12 Thoughts on "Ask The Chefs: What Is The Best Career Advice You’ve Ever Received?"

Thank you for sharing. One of the best pieces of advice I’ve ever gotten was, “Make a decision and live with it. Don’t second guess, don’t quibble and waver. Find out how to make it best work for you. You will find contentment this way.” just my two cents

From my high school English teacher: Pursue your passion – and if you can find a job that lets you do that, then you are truly lucky.

From my mom: Show respect to everyone – especially the people in your office that get stuff done (the security staff, the janitorial staff/facilities staff, the admins).

Funniest advice, from Mr. Schlauch, my ninth grade English teacher: “You don’t tell someone to go to hell, you make them look forward to the trip.”

One I actually try to adhere to, attributed to Ronald Reagan: “A lot can get done if no one cares who gets the credit.” (A version of: “Don’t try to be the smartest person in the room.”)

The actually most important thing that no one told me, and I probably wouldn’t have followed it, even if they had: “Invest in real estate.”

For other, probably more useful, advice, see the tables in this paper:

Hypothesis: One person’s ‘best advice ever given them’ is another person’s worst. For example, by far the stupidest piece of career advice that I recall ever having been explicitly given to me was “Follow your passion and the money will work itself out.” This is essentially what another poster listed as their best advice.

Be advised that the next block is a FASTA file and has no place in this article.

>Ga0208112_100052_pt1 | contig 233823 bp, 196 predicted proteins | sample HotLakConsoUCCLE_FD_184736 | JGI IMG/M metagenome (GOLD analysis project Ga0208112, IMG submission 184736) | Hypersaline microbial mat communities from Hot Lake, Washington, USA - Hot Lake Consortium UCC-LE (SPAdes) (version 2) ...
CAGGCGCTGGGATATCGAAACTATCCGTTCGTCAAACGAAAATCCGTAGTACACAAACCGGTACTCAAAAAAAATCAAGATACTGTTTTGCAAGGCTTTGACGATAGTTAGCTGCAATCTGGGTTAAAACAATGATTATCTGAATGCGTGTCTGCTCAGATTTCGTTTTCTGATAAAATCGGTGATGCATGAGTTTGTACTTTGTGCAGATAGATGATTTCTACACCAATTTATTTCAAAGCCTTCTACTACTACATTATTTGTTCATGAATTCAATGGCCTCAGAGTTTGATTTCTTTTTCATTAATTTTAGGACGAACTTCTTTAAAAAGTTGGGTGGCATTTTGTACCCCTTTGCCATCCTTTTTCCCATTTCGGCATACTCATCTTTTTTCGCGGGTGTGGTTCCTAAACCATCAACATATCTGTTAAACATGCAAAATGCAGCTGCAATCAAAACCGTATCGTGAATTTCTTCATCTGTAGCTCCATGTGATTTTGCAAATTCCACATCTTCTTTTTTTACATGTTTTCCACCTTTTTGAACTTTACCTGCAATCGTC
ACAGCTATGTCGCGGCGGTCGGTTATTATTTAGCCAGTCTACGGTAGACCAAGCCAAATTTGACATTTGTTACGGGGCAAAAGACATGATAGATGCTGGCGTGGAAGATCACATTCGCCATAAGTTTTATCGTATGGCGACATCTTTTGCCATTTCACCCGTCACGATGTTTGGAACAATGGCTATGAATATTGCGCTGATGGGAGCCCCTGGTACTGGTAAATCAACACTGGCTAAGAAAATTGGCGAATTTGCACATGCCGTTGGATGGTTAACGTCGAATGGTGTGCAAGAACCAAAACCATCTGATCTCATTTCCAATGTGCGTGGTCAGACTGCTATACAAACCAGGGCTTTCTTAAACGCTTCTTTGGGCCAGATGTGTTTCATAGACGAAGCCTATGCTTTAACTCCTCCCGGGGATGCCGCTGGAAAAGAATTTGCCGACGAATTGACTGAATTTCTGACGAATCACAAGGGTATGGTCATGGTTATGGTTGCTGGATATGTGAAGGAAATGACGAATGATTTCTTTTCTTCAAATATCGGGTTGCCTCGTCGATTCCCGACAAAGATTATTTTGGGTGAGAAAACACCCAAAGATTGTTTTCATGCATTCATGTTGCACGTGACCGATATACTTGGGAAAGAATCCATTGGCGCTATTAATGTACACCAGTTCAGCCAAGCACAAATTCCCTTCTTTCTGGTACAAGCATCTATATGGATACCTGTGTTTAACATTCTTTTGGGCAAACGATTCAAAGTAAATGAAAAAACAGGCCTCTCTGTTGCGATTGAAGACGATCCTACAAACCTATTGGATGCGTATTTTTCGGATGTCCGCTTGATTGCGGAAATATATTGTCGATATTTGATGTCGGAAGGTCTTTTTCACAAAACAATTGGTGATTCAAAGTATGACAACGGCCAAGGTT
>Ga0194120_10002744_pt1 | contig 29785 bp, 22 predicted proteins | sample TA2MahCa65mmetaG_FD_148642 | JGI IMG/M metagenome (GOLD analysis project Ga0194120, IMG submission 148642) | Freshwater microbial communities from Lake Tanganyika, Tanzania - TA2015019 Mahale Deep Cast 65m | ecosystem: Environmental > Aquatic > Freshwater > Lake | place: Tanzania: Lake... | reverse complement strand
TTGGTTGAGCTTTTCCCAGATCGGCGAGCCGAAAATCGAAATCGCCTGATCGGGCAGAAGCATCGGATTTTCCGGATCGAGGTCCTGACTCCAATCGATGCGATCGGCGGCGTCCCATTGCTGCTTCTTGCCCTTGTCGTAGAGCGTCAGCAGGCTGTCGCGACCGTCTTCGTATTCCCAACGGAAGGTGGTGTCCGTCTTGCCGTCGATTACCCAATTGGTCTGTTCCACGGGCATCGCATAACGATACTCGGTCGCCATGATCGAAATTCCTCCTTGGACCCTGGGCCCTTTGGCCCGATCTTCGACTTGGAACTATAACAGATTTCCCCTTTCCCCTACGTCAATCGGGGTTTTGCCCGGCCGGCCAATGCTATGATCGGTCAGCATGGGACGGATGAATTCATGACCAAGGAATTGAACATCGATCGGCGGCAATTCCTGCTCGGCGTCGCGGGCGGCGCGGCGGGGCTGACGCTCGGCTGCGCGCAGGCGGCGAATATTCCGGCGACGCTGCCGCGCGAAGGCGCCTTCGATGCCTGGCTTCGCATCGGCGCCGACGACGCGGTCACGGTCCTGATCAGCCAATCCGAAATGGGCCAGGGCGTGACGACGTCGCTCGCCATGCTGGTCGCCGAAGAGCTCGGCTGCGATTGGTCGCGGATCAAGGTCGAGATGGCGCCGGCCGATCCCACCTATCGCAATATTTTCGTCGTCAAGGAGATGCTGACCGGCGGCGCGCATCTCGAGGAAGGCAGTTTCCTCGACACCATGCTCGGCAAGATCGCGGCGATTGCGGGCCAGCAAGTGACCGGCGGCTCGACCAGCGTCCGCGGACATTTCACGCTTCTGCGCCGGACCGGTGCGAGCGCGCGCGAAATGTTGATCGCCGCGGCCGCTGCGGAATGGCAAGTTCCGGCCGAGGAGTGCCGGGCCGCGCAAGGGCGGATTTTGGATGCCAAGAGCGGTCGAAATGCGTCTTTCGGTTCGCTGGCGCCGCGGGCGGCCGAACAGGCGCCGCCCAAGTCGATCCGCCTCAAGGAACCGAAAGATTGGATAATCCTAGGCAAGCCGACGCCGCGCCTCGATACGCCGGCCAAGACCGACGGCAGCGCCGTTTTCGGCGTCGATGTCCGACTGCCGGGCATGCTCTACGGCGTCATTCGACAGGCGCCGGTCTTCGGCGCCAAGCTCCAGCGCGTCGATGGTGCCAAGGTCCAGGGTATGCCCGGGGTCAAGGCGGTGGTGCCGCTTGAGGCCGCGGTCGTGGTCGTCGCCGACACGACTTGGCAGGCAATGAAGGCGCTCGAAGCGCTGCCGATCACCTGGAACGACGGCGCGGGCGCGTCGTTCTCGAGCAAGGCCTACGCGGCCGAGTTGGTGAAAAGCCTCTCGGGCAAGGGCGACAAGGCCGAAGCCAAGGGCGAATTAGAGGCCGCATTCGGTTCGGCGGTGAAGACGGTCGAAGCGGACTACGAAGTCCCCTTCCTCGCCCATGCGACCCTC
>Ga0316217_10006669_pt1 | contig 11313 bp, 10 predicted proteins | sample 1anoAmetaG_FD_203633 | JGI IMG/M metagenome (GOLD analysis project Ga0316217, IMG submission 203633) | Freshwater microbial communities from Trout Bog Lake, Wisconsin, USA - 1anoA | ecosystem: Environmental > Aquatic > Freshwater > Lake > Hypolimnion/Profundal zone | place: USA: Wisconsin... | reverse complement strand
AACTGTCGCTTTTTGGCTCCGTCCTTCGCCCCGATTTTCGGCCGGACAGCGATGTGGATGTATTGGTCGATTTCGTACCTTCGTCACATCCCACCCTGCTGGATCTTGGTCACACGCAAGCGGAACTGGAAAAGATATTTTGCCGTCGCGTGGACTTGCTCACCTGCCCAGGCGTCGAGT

The advice I got from Walter Lippincott, director of Princeton University Press, when I was leaving PUP to become director of Penn State University Press on 1989, was to place priority on building alliances between the Press and other groups and key individuals on campus so, when push came to shove, I would have allies to call on when the Press most needed them. Anyone who heads a university press, which often can be a marginalized operation on campus, will realize how good this advice is, and it certainly proved to be true for me in dealing with some crises at Penn State.